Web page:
26 March 2017

Healing thru Obedience

4th Sunday of Lent (A)
Fr. Philip Neri Powell, OP

How does a little bit of dirt and spit smeared on the eyes heal blindness? It doesn't. The Man Born Blind isn't healed by Jesus' rather unsanitary ad hoc remedy. He isn't healed by the magical waters of the Pool of Siloam either. Nor is he healed through his faith in Christ. So, what heals him? The man's disability is healed by his obedience to Christ's Word, by his willingness to listen to and comply with Jesus' order: “Go wash in the Pool of Siloam,” Jesus tells him. The result? “So he went and washed, and came back able to see.” Notice that there's no declaration of belief or faith by the man, no proclamation or confession, nothing that would indicate that he even knows who Jesus is before he is healed. As far as we can know from John's account, the man doesn't speak until after the miracle occurs. Jesus heals the man as a gift, out of abundant generosity and as a sign of his Sonship. The man's subsequent testimony to the religious authorities bears out Christ's wisdom in choosing this man as a witness to his power. Later Jesus catches up to the man and asks him, “Do you believe in the Son of Man?” The man says, “I do believe, Lord.” 
Belief comes easy; obedience, not so much. We can believe all sorts of things – sensible and nonsensical – without much effort, without worrying too much that we may be proven wrong. We've come to accept that one's beliefs are an intensely personal/private matter that no one can justly dispute or deny. If I were to tell you that I believe that the Earth is flat, you would probably think I'm just being eccentric and ignore me. Well, it's his right to believe that nonsense if he wants! So long as my beliefs don't hurt anyone – what's the big deal? Like I said, belief is easy. Obedience is an entirely different matter. Obedience is about listening to and complying with something someone else says. Obedience necessarily involves another person. Belief is personal and private. Obedience is communal and public. For me to obey my religious superiors means listening to them and complying with their requests. I'm told to move back to Rome, or given job within my province, or asked to take another ministry site. I don't want to do any of these things, but obedience requires me to listen and comply. That's hard. Being obedient can change my job, my living arrangements, my personal comfort; it can challenge my gifts, and require me to be open to all sorts of potentially unpleasant outcomes. Believing is easy; obeying is not.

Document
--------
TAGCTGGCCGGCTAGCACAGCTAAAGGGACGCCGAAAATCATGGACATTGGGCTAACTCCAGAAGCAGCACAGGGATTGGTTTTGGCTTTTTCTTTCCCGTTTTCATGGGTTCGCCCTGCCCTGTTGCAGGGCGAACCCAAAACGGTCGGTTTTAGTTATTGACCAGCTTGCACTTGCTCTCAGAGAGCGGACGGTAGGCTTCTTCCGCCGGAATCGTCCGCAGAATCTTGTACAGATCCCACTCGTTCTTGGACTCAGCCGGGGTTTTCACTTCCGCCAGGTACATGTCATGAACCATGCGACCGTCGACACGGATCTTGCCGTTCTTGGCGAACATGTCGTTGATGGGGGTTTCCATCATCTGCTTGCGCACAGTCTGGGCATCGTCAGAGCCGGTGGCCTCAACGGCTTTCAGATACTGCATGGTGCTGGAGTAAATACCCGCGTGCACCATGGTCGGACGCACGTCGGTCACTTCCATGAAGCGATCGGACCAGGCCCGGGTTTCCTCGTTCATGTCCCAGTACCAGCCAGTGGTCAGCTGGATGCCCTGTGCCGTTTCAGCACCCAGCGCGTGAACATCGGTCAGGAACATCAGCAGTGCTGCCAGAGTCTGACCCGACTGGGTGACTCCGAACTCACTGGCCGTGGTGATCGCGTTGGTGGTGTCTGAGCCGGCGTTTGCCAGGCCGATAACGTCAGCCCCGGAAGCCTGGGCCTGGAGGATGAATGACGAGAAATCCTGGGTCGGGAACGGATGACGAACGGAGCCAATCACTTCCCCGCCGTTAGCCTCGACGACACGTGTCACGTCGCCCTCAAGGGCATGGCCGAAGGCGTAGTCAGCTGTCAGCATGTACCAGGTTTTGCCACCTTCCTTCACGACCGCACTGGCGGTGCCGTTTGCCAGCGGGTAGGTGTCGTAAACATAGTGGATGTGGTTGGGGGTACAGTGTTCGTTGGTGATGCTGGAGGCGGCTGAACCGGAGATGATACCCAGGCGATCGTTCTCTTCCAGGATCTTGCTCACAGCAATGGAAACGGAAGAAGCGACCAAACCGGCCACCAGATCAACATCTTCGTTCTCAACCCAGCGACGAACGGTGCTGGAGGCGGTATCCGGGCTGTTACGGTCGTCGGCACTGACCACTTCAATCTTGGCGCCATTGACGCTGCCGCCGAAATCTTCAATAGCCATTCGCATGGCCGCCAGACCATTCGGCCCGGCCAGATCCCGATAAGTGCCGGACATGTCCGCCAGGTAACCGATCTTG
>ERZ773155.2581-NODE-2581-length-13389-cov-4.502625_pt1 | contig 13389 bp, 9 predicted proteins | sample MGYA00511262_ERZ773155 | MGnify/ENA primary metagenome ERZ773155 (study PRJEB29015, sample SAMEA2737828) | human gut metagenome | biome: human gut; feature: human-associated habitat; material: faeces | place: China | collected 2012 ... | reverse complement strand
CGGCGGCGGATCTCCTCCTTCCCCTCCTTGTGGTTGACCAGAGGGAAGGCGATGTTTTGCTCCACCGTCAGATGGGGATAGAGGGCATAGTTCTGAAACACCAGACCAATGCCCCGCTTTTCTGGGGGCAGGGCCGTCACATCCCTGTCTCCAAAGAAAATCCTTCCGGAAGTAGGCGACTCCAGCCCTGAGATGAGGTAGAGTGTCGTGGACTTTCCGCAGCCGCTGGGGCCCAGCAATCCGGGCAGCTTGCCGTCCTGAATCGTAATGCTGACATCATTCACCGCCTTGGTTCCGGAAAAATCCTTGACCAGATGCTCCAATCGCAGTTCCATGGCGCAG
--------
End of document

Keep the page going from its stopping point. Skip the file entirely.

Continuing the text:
And maybe this is why the story of the Man Born Blind is told the way it is. Jesus healed some according to their belief. He healed others b/c of the faith of family and friends. But the Man Born Blind is the only person to be healed according to his obedience. And this is good news for us! Belief and faith can often seem difficult to conjure. All sorts of sins can interfere with our natural desire to come closer to God. When we focus too much on the emotional effects of believing, we sometimes come away empty. We expect that believing will necessarily erupt in us like a whirlwind. Taking us to heights of spiritual ecstasy and mystical union with God. When we don't feel those effects, we imagine that our faith is lacking. That our belief is somehow weak. But if we can be healed – like the Man Born Blind – by obedience, by listening to and complying with Christ's Word, then there is another way to seeing his light in our life. There's another way for us to come closer to God that can get us through those times when faith and belief seem distant and sore. We can be children of the light through obedience. 
Paul writes to the Ephesians, “Brothers and sisters. . .try to learn what is pleasing to the Lord. Take no part in the fruitless works of darkness; rather expose them. . .” Paul describes the work of Lent. Learn to please God. Do nothing to assist the work of darkness. Expose the shameful works of evil. We learn to please the Lord by hearing, listening to, and complying with His Word, Jesus Christ. We do this not for His sake but our own. God doesn't need our obedience; we do. We are obedient for our healing, so that we might come out of the blindness of sin and into the light of our salvation. We avoid participating in the fruitless works of darkness by knowing always doing, saying, and thinking only what is good for the Gospel. As long as we put the Gospel before our thoughts, words, and deeds and act only through the Gospel, we can avoid helping those who preach the sin and death. And the only way to expose the works of darkness is to always and everywhere live, breath, eat, sleep, and work in the Truth of Christ who is the Way, the Truth, and the Life. We have two weeks left in this Lent. It's time to work harder at our God-given mission of being Christ's light to the darkening world. “You are light in the Lord. Live as children of light”!

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